Great War" redirects here. For other uses, see Great War (disambiguation).
World War I

Clockwise from top: Trenches on the Western Front; a British Mark IV tank crossing a trench; Royal Navy battleship HMS Irresistible sinking after striking a mine at the Battle of the Dardanelles; a Vickers machine gun crew with gas masks, and German Albatros D.III biplanes
Date 28 July 1914 – 11 November 1918 (cease-fire)
Peace treaty signed 28 June 1919

Location Europe, Africa and the Middle East (briefly in China and the Pacific Islands)
Result Allied victory; end of the German, Russian, Ottoman, and Austro-Hungarian Empires; foundation of new countries in Europe and the Middle East; transfer of German colonies to other powers; establishment of the League of Nations.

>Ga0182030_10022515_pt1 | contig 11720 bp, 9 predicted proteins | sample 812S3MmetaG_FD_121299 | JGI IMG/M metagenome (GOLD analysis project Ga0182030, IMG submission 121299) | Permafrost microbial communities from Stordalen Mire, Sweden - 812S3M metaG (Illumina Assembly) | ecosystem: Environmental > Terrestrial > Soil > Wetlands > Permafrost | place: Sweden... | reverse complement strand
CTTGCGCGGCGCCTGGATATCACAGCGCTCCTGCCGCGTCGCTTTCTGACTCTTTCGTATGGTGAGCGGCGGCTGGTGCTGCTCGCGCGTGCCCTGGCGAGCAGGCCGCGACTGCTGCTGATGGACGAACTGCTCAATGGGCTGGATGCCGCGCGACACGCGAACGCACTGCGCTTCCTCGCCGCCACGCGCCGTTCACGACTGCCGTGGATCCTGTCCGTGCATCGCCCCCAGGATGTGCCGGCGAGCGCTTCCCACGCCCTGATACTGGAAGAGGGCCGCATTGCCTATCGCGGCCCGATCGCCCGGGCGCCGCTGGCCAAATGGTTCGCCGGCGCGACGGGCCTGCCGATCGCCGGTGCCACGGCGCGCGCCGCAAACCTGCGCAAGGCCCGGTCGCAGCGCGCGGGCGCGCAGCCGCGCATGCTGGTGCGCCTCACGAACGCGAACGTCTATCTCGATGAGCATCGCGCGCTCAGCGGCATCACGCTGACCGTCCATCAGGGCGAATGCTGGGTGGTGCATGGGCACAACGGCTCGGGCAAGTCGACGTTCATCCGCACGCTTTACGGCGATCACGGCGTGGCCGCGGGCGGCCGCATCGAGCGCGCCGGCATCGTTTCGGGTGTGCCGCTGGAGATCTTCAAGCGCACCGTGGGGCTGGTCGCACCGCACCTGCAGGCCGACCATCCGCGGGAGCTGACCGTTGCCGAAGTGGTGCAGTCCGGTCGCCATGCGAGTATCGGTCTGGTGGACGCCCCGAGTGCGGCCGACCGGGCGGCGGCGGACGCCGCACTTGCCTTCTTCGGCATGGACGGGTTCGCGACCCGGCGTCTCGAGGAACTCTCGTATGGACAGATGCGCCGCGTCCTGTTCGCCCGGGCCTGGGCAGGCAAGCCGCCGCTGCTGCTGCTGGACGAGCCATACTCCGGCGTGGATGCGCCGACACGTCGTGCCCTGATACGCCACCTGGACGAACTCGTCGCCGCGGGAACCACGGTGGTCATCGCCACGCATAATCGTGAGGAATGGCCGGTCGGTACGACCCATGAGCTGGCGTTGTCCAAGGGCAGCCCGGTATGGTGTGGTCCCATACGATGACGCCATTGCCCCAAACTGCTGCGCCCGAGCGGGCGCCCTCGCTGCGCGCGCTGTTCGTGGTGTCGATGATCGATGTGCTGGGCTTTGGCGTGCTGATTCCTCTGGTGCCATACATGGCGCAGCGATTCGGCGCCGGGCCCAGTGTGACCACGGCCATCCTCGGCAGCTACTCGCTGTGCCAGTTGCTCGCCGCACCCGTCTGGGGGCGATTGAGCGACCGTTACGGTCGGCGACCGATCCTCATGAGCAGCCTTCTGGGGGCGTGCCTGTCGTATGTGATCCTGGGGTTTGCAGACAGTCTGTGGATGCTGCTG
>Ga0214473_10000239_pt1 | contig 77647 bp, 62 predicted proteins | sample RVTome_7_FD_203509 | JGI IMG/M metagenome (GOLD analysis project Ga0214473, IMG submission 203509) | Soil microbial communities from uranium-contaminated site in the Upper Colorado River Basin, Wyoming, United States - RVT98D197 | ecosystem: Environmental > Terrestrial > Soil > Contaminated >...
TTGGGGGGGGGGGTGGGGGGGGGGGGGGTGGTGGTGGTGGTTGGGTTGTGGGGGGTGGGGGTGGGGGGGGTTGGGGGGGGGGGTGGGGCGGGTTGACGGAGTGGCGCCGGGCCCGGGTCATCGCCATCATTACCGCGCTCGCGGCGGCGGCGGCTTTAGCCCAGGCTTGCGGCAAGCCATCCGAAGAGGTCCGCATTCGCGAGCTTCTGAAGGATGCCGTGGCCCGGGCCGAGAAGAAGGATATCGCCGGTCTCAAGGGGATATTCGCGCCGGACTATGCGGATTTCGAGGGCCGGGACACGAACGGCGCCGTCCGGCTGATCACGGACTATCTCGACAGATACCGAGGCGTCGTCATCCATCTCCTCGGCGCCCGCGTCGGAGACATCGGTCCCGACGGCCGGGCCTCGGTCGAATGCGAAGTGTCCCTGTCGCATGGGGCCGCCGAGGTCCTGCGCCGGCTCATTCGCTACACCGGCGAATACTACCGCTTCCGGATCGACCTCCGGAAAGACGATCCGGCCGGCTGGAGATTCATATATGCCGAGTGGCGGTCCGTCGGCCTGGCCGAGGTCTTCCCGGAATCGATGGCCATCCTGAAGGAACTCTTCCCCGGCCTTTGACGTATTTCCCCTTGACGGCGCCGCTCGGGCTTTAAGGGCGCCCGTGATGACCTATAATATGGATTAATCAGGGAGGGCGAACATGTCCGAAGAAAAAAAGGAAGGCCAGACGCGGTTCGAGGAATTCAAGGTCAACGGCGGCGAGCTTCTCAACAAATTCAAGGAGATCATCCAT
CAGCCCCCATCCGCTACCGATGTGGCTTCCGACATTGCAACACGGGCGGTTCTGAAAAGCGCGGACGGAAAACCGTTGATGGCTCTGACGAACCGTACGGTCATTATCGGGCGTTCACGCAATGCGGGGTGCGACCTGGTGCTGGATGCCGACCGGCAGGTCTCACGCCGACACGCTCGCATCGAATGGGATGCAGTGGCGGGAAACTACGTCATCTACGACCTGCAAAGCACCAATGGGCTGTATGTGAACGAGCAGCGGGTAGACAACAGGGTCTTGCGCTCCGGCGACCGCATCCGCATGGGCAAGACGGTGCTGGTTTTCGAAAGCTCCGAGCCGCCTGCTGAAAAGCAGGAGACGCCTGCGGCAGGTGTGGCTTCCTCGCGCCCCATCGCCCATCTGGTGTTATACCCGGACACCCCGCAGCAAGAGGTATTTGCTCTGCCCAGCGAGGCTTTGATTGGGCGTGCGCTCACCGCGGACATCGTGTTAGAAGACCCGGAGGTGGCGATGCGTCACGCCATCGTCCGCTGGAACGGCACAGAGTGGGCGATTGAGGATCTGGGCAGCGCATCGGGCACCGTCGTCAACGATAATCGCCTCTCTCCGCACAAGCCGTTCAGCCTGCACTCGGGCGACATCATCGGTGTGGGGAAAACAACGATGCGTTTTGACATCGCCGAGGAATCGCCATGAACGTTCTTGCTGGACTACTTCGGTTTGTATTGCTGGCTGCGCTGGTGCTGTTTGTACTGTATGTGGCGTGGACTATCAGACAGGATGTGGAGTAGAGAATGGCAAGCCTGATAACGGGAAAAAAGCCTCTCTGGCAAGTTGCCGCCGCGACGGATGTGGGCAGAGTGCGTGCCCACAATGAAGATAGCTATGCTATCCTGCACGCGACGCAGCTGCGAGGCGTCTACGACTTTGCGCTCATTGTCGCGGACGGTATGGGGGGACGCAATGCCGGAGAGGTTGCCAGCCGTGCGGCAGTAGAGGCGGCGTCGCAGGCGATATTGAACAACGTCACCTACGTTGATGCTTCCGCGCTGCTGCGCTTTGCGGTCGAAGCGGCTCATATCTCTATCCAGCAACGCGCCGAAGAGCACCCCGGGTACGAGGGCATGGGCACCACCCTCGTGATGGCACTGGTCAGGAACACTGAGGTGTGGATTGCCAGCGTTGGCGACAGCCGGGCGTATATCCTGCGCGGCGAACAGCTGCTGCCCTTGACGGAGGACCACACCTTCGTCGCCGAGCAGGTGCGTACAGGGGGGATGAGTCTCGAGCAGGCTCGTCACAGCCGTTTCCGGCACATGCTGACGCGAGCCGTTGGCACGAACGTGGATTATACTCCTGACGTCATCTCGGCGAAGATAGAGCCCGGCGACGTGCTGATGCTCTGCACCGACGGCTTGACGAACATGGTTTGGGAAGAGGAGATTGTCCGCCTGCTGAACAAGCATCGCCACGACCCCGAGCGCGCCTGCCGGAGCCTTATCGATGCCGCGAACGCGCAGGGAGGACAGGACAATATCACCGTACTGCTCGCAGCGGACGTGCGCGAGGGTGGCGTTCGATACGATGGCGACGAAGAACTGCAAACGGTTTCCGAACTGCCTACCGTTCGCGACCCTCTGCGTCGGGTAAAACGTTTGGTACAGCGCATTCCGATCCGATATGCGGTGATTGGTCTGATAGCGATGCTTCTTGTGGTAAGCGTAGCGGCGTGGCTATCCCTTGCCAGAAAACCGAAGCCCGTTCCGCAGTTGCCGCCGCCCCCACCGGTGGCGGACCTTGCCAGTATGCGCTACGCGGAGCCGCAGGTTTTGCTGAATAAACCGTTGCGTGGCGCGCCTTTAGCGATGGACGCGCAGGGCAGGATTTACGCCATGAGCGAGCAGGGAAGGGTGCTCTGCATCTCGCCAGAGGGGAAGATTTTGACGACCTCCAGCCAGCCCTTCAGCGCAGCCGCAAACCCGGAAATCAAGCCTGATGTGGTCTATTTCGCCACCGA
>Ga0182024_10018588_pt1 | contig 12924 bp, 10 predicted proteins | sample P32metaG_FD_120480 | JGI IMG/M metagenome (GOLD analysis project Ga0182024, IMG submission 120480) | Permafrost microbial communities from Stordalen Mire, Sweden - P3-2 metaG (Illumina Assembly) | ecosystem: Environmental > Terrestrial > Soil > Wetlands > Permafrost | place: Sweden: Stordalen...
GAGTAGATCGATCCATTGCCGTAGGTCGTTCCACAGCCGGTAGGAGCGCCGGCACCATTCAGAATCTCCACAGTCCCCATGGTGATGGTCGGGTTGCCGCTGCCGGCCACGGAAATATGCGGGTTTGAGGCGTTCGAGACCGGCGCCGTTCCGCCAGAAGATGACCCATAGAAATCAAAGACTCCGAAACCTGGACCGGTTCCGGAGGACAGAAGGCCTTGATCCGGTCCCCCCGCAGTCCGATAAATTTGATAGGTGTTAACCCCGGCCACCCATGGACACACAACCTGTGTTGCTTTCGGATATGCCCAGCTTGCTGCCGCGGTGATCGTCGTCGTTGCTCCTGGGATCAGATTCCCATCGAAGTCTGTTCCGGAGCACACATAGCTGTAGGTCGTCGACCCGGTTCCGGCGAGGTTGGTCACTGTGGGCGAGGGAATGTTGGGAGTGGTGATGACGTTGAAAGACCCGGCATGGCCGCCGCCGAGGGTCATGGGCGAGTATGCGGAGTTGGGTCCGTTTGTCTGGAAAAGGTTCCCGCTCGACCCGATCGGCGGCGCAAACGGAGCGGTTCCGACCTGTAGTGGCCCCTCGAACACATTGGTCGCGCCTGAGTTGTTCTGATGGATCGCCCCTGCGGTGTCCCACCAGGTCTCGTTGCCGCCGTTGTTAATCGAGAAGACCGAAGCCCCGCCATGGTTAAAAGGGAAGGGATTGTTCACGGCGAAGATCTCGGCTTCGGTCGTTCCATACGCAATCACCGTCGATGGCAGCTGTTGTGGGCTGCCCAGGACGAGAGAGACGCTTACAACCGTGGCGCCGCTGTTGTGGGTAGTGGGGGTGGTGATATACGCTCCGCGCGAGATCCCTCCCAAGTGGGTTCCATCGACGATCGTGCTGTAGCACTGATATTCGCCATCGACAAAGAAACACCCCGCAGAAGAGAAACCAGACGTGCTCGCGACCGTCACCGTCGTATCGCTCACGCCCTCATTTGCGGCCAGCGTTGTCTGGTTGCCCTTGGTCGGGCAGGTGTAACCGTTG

Allied (Entente) Powers Central Powers
Leaders and commanders Leaders and commanders
Casualties and losses
Military dead:
Military wounded: 12,831,500
Military missing: 4,121,000[1]
...further details. Military dead:
Military wounded: 8,388,000
Military missing: 3,629,000[1]
...further details.
[show]v • d • eTheatres of World War I

Balkans – Western Front – Eastern Front – Italian Front
Middle Eastern
Caucasus – Mesopotamia – Sinai and Palestine – Gallipoli – Persia
South-West Africa – West Africa – East Africa
Asian and Pacific
Atlantic Ocean – Mediterranean – Naval – Aerial

World War I (abbreviated WWI; also known as the First World War, the Great War, and the War to End All Wars) was a global war which took place primarily in Europe from 1914 to 1918.[2] Over 40 million casualties resulted, including approximately 20 million military and civilian deaths.[3] Over 60 million European soldiers were mobilized from 1914 to 1918.[4]

The act which is considered to have triggered the succession of events which led to war was the 28 June 1914 assassination of Archduke Franz Ferdinand, heir to...

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